Tonight the mystery of “Her Majesty’s Disco Stick”:/marketing/her_majestys_disco_stick was revealed. Plugged into its base station, it transferred several hundred bytes of Royal Message to a nearby pastel blue LCD screen.
According to an unknown retired Major-General, the Queen’s Baton (pictured right) has become the beacon, a shining symbol of unity, of hope and the shared aspirations of a world sorely in need of such healing and inspiration.”
Get me a bucket.
The Queen’s Baton for the Melbourne 2006 Commonwealth Games is a subtle and dangerous trap. It is sucking out our brains and it has already formed a parasitic relationship with the Prime Minister.
I urge the People of the Commonwealth to re-name this crass object “Her Majesty’s Disco Stick”.
HM’s Disco Stick is inspiring such pretentious drivel that we’re in danger of forgetting how to think.
“We should applaud Her Majesty’s foresight and wisdom in sending this remarkable baton on its wonderful journey throughout the commonwealth nations she loves so much,” gushes the Major-General. Oh, apparently he’s the Governor-General, I’ve just been told.
Behold the Disco Stick!
Behold the triumph of feature-list over taste!
- Disco Stick is jam-packed with cutting edge technologies never before utilised in a Games baton, including front and rear view Baton Cam.
- Disco Stick has Global Positioning System (GPS), so we can track its every move — at least when the website’s not overloaded and the satellite link’s working.
- Disco Stick’s front slots glow with a green light, like a hotted-up computer case from Chinatown.
- Disco Stick’s green lights flash in a chaser pattern! The green light moves up and down its length like an athlete’s self-love!
Behold the subtlety of Melbourne’s self-promotion!
The gold tip reflects Melbourne’s elegance and grandeur and the important role the metal has played in the city’s history and prosperity. Melbourne thrived during Victoria’s 1850s gold rush, which drew many people from diverse nations to the great city to seek their success; not unlike the athletes that will flock to Melbourne for the Games in 2006.
Magnesium, often referred to as the “metal of the future”, is used in the front panel of the baton. Australia is one of the world’s largest producers of magnesium and the metal has special significance to Australia’s prosperity and economic future. The green colour used on the back of the baton reflects Melbourne’s park surrounds and Victoria’s place as “The Garden State.”
And behold the People’s Praise!
Geoff Strong scored a free trip on The Ghan and used his journey well:
The Queen’s Commonwealth Games baton rests in its case like a sculptural tribute to the underground nematode worm Caenorhabditis elegans. When its batteries are activated the thing radiates a rippling phosphorescent green, its Melbourne-based designers perhaps inspired by a Doctor Who episode or a Star Wars movie.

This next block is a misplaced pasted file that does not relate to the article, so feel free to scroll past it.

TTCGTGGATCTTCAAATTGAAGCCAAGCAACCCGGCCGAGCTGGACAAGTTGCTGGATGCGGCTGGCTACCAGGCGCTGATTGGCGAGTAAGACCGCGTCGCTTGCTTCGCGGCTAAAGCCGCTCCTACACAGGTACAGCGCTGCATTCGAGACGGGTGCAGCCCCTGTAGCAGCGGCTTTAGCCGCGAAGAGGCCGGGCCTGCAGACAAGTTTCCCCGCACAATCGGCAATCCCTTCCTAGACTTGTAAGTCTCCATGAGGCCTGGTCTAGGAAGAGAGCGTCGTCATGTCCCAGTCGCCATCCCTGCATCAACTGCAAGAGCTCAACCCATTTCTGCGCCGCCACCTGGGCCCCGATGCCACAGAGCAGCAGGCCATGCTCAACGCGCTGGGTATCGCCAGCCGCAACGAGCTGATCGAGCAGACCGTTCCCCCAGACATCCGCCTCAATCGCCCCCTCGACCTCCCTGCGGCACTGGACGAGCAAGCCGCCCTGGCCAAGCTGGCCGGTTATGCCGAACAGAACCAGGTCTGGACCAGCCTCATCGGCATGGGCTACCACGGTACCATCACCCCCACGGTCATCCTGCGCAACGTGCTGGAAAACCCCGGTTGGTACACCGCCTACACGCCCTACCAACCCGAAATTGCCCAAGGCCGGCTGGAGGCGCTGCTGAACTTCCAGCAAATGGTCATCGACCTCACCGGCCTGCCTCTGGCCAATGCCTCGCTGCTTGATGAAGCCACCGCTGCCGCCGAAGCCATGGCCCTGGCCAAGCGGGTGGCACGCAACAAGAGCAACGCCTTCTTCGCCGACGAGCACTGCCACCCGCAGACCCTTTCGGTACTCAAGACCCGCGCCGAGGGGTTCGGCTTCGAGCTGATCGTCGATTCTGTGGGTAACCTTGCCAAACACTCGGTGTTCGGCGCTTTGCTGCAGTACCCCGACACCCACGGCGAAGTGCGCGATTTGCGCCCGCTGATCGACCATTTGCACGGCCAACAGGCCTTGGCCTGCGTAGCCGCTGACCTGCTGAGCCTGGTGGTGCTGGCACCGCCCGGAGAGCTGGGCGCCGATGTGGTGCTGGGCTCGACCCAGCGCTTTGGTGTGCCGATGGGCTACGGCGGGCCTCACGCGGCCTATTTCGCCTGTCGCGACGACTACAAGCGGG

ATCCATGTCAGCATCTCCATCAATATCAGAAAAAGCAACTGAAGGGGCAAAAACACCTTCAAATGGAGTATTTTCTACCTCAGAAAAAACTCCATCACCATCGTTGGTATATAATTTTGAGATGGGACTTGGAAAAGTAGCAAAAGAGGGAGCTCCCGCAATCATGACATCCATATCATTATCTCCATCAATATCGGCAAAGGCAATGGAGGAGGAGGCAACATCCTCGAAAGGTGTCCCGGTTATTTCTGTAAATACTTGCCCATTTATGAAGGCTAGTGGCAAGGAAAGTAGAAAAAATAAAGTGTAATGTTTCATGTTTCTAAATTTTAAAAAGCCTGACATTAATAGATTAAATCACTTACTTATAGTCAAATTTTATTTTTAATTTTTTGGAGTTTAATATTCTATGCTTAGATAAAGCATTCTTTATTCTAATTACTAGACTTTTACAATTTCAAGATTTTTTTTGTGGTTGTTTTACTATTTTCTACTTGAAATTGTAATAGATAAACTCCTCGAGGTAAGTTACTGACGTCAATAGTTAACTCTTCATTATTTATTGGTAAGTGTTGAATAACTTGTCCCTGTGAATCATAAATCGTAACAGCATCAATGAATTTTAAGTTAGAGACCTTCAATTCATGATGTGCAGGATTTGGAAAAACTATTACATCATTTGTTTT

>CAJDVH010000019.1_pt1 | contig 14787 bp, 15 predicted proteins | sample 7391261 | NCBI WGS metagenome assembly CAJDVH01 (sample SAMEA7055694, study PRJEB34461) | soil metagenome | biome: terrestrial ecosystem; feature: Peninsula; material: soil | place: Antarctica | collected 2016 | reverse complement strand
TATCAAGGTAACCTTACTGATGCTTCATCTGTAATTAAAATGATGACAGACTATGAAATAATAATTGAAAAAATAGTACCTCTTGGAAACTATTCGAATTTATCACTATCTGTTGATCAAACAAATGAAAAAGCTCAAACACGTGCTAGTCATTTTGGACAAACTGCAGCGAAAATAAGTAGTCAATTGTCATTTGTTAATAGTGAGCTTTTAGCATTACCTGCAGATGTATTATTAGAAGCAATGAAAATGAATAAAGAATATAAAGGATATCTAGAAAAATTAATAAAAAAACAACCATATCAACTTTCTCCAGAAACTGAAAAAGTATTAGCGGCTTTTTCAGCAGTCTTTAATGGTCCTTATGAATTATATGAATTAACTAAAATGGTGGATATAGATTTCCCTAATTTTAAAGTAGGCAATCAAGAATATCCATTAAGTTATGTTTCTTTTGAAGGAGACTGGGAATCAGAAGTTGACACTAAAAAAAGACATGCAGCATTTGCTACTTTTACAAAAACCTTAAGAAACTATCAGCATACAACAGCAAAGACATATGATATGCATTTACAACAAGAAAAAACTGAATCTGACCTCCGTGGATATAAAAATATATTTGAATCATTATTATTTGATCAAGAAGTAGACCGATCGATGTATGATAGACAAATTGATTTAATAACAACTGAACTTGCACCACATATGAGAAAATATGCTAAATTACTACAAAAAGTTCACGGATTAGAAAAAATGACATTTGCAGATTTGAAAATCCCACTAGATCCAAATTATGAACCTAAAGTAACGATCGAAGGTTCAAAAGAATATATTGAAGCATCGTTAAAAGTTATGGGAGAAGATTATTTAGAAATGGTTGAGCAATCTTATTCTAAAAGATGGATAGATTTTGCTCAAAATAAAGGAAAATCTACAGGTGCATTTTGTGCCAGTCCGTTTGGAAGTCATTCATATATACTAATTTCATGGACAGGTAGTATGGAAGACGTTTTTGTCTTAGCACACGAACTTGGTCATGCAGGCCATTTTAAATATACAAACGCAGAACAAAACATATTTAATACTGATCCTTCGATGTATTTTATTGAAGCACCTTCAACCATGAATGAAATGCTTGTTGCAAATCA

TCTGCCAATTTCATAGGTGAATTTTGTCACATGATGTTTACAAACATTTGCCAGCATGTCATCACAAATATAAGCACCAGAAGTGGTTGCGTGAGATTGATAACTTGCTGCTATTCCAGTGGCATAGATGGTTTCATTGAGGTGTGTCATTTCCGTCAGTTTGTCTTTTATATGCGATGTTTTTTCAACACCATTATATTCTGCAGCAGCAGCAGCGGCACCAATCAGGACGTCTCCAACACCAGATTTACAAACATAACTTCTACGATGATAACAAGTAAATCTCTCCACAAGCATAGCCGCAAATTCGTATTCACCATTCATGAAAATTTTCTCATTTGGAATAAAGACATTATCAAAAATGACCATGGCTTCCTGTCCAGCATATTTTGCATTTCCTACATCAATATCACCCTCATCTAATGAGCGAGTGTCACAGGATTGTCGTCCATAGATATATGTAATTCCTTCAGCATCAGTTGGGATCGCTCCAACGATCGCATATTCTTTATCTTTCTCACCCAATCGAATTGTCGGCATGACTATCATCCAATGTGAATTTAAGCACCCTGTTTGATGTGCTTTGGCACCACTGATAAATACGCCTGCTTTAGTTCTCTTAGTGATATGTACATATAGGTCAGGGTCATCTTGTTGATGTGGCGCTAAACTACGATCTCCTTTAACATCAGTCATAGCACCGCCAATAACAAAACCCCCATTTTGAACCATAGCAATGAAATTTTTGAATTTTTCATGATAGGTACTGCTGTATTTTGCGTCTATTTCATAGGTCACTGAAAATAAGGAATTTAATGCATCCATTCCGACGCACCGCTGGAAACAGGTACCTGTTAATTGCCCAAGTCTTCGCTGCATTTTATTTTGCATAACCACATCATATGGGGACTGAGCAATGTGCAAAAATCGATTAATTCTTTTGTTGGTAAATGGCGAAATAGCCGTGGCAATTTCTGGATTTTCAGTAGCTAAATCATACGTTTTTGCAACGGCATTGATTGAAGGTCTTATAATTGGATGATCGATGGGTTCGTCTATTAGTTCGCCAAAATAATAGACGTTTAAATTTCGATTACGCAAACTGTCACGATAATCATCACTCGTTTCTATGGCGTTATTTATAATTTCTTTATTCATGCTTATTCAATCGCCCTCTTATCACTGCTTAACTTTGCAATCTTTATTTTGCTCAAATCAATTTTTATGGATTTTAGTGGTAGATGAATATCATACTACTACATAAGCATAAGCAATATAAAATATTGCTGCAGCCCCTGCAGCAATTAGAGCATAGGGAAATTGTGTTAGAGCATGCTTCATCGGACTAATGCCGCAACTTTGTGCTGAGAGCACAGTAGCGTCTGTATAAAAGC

But what I love is that amid all this mucilaginous praise, this Baton is still an Australian baton: the night before its Big Day, the Baton is going to a party.
Her Majesty’s Disco Stick was designed by Charlwood Design in Melbourne. They’re also responsible for empire-inspiring wireless EFTPOS terminals (pictured right), hotel door locks, ventolin inhalers and a thing for bashing down asphalt on the roads.
I don’t blame Charlwood’s designers, though. They had a hard act to follow.
In 2002, Manchester gave us the magnificent Jubilee Baton — fashioned from sterling silver and engraved with traditional symbols of the creative artists’ families and cultures, including a wolf, a raven and “an eagle with a frog in its mouth”.
A Final Plea
Once again, I urge the People of the Commonwealth to re-name this crass object “Her Majesty’s Disco Stick”.
Tell your friends. Tell them to tell their friends.
Alaskan Doug Tweedie has found moderately hilarious material which purports to be from Qantas “gripe sheets” — problem reports filed by pilots at the end of each flight, which are then reviewed by the maintenance engineers.
Pilot: Test flight OK, except auto-land very rough.
Engineer: Auto-land not installed on this aircraft.
On a Sunday morning, I’m especially pleased to discover that beer is good for you.
According to New Scientist magazine (so it must be true), beer may be as good for your health as red wine and green tea. Apparently it dampens down arterial inflammation that leads to heart disease.
But even better!
In a strange coincidence, my previous post about Australia’s intelligence services is appearing the same day we found a curious billboard here in Enmore.
People should not be afraid of their governments.
Governments should be afraid of their people.
Mind you, we’ll probably find out it’s part of an advertising campaign for beer…